The quality of the material on offer at The International Asian Art Fair is among the finest, its importance underlined by the strict vetting procedures that are a signature of all Haughton fairs. Many events may claim to be vetted but vetting standards at Haughton Fairs are among the highest and we do our outmost to maintain those standards from year to year. The various honorary vetting committees include leading independent specialists and museum curators. They examine each and every item on view for quality and authenticity, whether priced at a few thousand or few million dollars. It is essential that buyers feel confident that everything possible has been done to confirm the validity of their purchases.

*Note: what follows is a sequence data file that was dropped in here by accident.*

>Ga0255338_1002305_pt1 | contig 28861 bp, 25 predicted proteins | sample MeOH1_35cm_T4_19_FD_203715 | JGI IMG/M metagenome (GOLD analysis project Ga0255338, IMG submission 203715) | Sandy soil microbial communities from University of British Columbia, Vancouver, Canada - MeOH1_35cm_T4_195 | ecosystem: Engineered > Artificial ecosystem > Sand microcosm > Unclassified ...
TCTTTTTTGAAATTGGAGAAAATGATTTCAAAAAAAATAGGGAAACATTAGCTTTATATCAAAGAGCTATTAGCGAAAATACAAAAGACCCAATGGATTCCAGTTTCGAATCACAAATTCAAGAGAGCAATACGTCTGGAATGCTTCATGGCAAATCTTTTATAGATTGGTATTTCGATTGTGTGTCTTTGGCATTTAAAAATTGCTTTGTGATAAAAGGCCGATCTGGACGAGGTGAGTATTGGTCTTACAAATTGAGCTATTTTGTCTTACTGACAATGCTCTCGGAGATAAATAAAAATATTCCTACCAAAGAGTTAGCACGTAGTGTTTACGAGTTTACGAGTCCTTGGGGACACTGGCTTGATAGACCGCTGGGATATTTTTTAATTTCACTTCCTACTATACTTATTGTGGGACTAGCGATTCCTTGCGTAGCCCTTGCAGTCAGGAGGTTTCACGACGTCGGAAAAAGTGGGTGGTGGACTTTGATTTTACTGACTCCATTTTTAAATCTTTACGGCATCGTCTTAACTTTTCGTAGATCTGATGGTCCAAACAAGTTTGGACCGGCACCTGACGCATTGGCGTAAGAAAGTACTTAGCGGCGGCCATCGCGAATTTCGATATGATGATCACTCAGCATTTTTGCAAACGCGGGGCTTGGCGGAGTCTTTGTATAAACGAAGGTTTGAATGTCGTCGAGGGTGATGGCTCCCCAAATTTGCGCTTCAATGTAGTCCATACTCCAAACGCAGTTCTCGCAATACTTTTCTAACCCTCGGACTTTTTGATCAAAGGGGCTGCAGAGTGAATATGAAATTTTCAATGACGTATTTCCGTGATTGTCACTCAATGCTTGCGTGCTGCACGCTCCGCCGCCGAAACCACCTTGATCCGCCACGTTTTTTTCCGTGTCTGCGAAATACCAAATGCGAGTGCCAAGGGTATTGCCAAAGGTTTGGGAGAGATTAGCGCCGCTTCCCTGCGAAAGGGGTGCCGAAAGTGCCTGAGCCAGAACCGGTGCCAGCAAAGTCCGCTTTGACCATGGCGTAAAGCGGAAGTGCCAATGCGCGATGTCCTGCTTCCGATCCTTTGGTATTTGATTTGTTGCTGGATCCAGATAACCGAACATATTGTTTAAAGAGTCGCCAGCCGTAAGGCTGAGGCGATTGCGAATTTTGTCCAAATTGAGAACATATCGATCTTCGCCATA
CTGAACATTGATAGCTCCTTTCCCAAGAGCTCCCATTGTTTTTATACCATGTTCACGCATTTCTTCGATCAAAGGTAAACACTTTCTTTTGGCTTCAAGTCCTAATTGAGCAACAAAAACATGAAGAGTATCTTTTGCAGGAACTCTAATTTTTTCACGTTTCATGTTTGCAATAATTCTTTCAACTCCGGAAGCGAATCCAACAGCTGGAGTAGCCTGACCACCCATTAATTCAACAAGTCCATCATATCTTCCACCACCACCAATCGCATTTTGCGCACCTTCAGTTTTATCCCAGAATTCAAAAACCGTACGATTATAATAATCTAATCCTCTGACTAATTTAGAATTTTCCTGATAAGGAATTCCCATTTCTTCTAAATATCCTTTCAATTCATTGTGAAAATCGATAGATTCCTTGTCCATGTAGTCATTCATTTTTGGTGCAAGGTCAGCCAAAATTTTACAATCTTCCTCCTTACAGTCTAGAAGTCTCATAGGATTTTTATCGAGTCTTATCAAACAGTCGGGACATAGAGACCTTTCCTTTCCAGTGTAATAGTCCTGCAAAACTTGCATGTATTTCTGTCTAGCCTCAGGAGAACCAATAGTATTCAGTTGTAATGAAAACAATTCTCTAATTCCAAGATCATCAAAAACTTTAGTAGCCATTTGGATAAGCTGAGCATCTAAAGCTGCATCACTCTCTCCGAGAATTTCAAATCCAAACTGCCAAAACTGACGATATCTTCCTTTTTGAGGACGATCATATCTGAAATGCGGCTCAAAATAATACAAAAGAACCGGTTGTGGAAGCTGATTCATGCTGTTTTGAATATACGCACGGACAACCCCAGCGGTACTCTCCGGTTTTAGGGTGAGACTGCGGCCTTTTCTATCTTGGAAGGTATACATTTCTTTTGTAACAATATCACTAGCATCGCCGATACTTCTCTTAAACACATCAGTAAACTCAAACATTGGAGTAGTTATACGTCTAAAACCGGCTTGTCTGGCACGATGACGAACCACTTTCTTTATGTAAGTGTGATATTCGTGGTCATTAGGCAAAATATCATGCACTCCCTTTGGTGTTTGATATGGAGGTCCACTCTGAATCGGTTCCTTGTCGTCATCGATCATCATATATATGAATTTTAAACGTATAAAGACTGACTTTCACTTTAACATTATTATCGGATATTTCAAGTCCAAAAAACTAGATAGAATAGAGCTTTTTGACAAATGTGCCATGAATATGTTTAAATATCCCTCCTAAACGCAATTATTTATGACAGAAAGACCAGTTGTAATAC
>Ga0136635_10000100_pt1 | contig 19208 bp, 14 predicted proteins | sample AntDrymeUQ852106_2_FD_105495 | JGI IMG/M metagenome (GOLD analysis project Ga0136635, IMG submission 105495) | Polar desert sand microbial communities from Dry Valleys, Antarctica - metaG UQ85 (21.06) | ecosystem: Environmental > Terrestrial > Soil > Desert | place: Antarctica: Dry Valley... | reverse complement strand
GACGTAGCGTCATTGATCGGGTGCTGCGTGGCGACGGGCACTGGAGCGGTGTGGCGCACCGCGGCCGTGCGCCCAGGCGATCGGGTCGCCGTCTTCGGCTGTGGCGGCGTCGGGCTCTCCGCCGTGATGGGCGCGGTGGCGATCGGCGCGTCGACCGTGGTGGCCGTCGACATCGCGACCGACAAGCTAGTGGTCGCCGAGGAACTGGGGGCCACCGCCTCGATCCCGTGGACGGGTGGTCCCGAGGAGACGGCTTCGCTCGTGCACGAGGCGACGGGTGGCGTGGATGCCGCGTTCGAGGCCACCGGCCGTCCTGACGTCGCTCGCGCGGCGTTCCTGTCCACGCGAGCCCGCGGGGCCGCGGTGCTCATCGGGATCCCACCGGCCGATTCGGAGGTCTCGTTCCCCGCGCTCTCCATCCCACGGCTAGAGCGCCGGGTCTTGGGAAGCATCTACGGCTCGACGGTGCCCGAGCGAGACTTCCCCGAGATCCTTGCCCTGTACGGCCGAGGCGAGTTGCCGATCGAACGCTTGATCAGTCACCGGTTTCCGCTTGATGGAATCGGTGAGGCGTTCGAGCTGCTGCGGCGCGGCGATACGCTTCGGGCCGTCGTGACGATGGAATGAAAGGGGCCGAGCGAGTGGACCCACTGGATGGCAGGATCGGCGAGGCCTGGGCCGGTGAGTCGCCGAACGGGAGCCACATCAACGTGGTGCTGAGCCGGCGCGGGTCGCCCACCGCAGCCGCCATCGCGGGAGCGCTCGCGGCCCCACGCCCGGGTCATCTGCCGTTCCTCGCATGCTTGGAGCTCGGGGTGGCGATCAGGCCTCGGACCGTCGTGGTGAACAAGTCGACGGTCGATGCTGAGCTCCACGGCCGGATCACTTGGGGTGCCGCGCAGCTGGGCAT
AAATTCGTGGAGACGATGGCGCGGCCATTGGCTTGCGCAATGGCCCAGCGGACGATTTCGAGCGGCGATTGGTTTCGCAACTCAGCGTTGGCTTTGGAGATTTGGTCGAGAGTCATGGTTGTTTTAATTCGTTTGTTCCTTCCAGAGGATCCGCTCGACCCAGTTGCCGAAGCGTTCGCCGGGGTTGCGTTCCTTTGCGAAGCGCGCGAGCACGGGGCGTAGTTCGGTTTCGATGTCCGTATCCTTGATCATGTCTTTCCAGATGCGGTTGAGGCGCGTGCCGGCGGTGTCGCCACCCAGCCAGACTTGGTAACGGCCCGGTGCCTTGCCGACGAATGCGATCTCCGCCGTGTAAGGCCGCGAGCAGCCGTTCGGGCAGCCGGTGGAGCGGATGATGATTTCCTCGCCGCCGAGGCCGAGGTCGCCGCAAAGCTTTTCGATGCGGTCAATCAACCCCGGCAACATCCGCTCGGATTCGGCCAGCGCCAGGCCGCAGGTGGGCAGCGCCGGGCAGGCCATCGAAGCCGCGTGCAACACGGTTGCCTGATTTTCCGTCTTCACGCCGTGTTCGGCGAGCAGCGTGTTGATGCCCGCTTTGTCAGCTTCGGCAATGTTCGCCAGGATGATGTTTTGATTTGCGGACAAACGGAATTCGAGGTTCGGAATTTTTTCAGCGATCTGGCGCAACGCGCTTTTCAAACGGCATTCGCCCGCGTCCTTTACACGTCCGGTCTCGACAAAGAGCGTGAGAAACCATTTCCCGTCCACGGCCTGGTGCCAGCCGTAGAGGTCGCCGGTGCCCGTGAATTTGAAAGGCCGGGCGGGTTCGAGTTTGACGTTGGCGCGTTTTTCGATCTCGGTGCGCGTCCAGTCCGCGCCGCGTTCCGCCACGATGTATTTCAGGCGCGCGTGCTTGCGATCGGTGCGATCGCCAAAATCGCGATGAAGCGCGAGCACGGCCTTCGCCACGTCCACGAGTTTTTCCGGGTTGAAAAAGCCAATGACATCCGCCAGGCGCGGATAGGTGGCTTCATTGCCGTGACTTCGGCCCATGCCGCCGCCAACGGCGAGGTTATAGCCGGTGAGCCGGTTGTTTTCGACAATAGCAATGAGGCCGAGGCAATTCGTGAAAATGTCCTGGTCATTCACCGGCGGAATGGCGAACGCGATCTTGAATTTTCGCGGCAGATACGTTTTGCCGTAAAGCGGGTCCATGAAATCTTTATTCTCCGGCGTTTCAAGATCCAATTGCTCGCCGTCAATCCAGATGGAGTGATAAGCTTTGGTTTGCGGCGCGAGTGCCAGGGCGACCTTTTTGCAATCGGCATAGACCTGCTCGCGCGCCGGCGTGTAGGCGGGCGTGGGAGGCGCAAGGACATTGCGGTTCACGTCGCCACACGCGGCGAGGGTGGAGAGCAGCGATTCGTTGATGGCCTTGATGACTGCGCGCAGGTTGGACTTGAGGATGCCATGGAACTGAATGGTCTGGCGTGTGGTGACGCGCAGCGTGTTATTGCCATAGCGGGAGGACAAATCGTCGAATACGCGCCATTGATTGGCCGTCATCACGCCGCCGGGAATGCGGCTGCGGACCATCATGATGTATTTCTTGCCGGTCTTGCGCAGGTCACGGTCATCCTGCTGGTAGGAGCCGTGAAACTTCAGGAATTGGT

In 2007 The International Asian Art Fair around 50 dealers in total. Returnees include: Gregg Baker Asian Art (London); Blitz Chinese Ceramics and Works of Art (Amsterdam); The Chinese Porcelain Co. (New York); Douglas Dawson Gallery (Chicago); Judith Dowling (Boston, MA); Barry Friedman Ltd (New York); Cora Ginsburg LLC (New York); Goedhuis Contemporary (New York & London); Robert Hall (London); Kemin Hu Asian Art (Boston, MA); Ned Jalbert, American Indian Masterworks (Westboro, MA), Katie Jones (London); Kagedo Japanese Art (Seattle, WA); Kang Collection Korean Art (New York); Lesley Kehoe Galleries (Melbourne); Koo New York (New York); S. Marchant & Son (London); Marlborough Gallery Inc. (New York); Joan B. Mirviss Ltd (New York), Mita Arts Gallery (Tokyo) & Mary Deeming (London); Donald Morris Gallery Inc. (New York) & Galérie Jacques Germain (Montreal); Gallery Oi Ling (Hong Kong); Olyvia Oriental (London); Potterton Books (Thirsk, N. Yorks.); Samina Inc. (London); Lea Sneider (New York); Sundaram Tagore Gallery (New York); M. Sutherland Fine Arts Ltd (New York); Tai Gallery/Textile Arts (Santa Fe, NM); Tambaran Gallery (New York); Erik Thomsen Asian Art (New York); Grace Tsumugi Fine Art Ltd (London); Jonathan Tucker - Antonia Tozer Asian Art (London); Uragami Sokyu-Do Co. Ltd (Tokyo); Sandra Whitman (San Francisco, CA); Nancy Wiener Gallery Inc. (New York), Robert Winter Oriental Art (Kyoto); Linda Wrigglesworth Ltd (London); Hiroshi Yanagi Oriental Art (Kyoto).